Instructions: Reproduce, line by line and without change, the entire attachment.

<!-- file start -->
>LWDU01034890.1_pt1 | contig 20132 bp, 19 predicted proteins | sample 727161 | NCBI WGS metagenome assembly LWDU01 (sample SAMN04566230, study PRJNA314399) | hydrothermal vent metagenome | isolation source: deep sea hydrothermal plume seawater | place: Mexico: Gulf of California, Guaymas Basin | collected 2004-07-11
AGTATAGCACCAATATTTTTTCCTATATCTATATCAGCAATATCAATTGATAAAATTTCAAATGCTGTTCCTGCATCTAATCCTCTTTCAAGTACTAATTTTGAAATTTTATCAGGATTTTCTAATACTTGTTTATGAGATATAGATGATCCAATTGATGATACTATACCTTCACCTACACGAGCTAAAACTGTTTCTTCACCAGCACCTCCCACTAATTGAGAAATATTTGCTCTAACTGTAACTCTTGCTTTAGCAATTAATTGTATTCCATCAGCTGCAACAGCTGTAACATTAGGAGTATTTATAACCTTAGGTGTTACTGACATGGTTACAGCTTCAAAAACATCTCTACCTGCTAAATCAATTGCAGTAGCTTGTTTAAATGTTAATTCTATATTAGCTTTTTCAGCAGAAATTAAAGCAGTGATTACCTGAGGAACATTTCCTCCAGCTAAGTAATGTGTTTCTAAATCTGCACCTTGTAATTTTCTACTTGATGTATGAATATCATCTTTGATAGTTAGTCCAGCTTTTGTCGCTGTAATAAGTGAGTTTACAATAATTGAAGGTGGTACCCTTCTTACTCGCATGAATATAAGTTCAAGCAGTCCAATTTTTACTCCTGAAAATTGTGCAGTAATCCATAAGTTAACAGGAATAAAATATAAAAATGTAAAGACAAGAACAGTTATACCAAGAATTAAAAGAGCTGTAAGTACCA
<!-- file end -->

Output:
>LWDU01034890.1_pt1 | contig 20132 bp, 19 predicted proteins | sample 727161 | NCBI WGS metagenome assembly LWDU01 (sample SAMN04566230, study PRJNA314399) | hydrothermal vent metagenome | isolation source: deep sea hydrothermal plume seawater | place: Mexico: Gulf of California, Guaymas Basin | collected 2004-07-11
AGTATAGCACCAATATTTTTTCCTATATCTATATCAGCAATATCAATTGATAAAATTTCAAATGCTGTTCCTGCATCTAATCCTCTTTCAAGTACTAATTTTGAAATTTTATCAGGATTTTCTAATACTTGTTTATGAGATATAGATGATCCAATTGATGATACTATACCTTCACCTACACGAGCTAAAACTGTTTCTTCACCAGCACCTCCCACTAATTGAGAAATATTTGCTCTAACTGTAACTCTTGCTTTAGCAATTAATTGTATTCCATCAGCTGCAACAGCTGTAACATTAGGAGTATTTATAACCTTAGGTGTTACTGACATGGTTACAGCTTCAAAAACATCTCTACCTGCTAAATCAATTGCAGTAGCTTGTTTAAATGTTAATTCTATATTAGCTTTTTCAGCAGAAATTAAAGCAGTGATTACCTGAGGAACATTTCCTCCAGCTAAGTAATGTGTTTCTAAATCTGCACCTTGTAATTTTCTACTTGATGTATGAATATCATCTTTGATAGTTAGTCCAGCTTTTGTCGCTGTAATAAGTGAGTTTACAATAATTGAAGGTGGTACCCTTCTTACTCGCATGAATATAAGTTCAAGCAGTCCAATTTTTACTCCTGAAAATTGTGCAGTAATCCATAAGTTAACAGGAATAAAATATAAAAATGTAAAGACAAGAACAGTTATACCAAGAATTAAAAGAGCTGTAAGTACCA